If the Coroner decides to hold an inquest, the death cannot be registered until after the inquest has been completed. He/she will, however, issue you with an interim death certificate that will be accepted by most banks, building societies etc. The Coroner will also issue the Funeral Director with the necessary forms for the funeral to take place.


Once the Coroner has made one of the above decisions he/she will inform you and advise you of the next steps.   

When the Coroner is satisfied that no further examinations are required he/she will give permission for the Funeral Director to take the deceased into their care. 



Registering the death: The death must be registered in the district Register Office where death occured, within 5 days (unless the Coroner is involved). They use an appointment system so please arrange this by telephone. The main offices for this area are:-

  • The Register Office ​

         Llwynegrin Hall,


         CH7 6NR

         01352 703333


  • Chester Register Office

         Goldsmith House,

         Goss Street,


         CH1 2BG

         0300 123 7037,_deaths_and_marriage/contact_and_opening_hours.aspx


  • The Register Office



         LL11 1AY

         01978 298 997


Who can register the death?:

  • A relative of the deceased, present at death.
  • A relative of the deceased, in attendance during the last illness.
  • A relative of the deceased residing or being in the sub-district where death occurred.
  • A person present at the death.
  • The person responsible for the funeral arrangements but not the Funeral Director.
  • The occupier of the premises where death occured.

The Registrar will require:

  • The Medical Certificate of Cause of Death (If death was reported to the Coroner this will have been sent direct to the Registrar).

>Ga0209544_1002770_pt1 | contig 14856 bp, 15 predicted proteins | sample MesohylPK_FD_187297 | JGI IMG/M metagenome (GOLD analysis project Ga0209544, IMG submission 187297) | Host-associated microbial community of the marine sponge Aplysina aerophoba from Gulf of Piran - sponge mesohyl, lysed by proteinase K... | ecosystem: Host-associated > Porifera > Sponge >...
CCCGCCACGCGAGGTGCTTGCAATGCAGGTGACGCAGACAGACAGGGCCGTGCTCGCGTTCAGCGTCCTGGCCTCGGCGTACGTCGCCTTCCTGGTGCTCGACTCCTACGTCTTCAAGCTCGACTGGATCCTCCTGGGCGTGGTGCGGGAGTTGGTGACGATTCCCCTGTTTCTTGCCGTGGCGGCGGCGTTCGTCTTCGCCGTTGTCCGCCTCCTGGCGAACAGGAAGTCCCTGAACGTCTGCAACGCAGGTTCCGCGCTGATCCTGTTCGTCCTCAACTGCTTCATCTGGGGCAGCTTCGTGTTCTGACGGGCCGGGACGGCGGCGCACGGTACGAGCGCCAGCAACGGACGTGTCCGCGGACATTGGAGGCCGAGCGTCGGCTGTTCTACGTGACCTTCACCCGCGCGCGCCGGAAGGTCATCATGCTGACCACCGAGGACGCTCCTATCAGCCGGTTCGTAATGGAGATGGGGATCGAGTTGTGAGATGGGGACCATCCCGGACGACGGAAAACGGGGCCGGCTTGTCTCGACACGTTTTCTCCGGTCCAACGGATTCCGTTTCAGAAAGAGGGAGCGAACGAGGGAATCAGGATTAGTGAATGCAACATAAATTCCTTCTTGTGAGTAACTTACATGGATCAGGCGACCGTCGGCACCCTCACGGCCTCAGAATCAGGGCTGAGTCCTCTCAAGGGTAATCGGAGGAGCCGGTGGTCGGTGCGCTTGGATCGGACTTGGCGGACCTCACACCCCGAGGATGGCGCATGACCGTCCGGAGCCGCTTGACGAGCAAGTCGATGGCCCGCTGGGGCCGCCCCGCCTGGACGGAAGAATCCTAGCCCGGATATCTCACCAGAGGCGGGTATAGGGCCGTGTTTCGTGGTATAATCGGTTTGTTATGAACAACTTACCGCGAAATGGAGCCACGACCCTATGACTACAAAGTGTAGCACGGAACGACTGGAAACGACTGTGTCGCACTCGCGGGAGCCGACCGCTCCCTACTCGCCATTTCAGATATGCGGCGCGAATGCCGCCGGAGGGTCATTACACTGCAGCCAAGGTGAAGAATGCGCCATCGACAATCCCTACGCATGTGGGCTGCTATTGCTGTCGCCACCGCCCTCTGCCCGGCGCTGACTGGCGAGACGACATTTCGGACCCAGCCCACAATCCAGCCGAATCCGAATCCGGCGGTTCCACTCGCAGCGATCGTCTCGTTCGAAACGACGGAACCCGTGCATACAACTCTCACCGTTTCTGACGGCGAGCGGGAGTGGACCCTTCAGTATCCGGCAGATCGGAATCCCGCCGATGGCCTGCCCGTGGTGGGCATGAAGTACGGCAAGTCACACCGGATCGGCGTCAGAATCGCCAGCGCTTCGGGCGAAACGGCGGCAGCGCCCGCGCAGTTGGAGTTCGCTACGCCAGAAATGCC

Also, if available, take the following:-

  • The deceased's medical card.
  • The deceased's birth certificate.
  • The deceased's marriage or civil partnership certificate (if applicable).
  • Driving licence.
  • Passport.

The Registrar will also require the following information:-

  • The date and place of death.
  • The deceased's last address.
  • The deceased's full name and surname (and maiden name where applicable).
  • The deceased's date and place of birth (the birth certificate is helpful but not essential).
  • The deceased's occupation (or last occupation if retired).
  • The full name, date of birth and occupation of their spouse or civil partner (if applicable).
  • Whether the deceased was receiving a pension or any other benefits.

The Registrar will give you:-

  • A Certificate of Burial or Cremation (green form): this should be given to your Funeral Director as  soon as possible.
  • A Certificate of Registration of Death (Form BD8): this may need to be sent to the Social Security Office if the deceased was receiving State Pension or any other benefits.
  • The Death Certificate (or death entry): this is a copy of the entry in the Death Register. You may need more than one copy for the will, insurance policies, bank, private pension schemes etc. These are available but there is a charge for each copy.


Registration by Declaration: If the deceased was a visitor to the area or if you, their relative, do not live locally, then you may register the death by declaration at your local Register Office. However, the paperwork will still need to be processed between your local Registrar and the Registrar where death occurred.

This will cause a delay in you receiving the certificates required to go ahead with the funeral arrangements, so this must be considered when planning a date for the funeral.


For any other information or advice please call us on 01244 544845 or 01244 638818.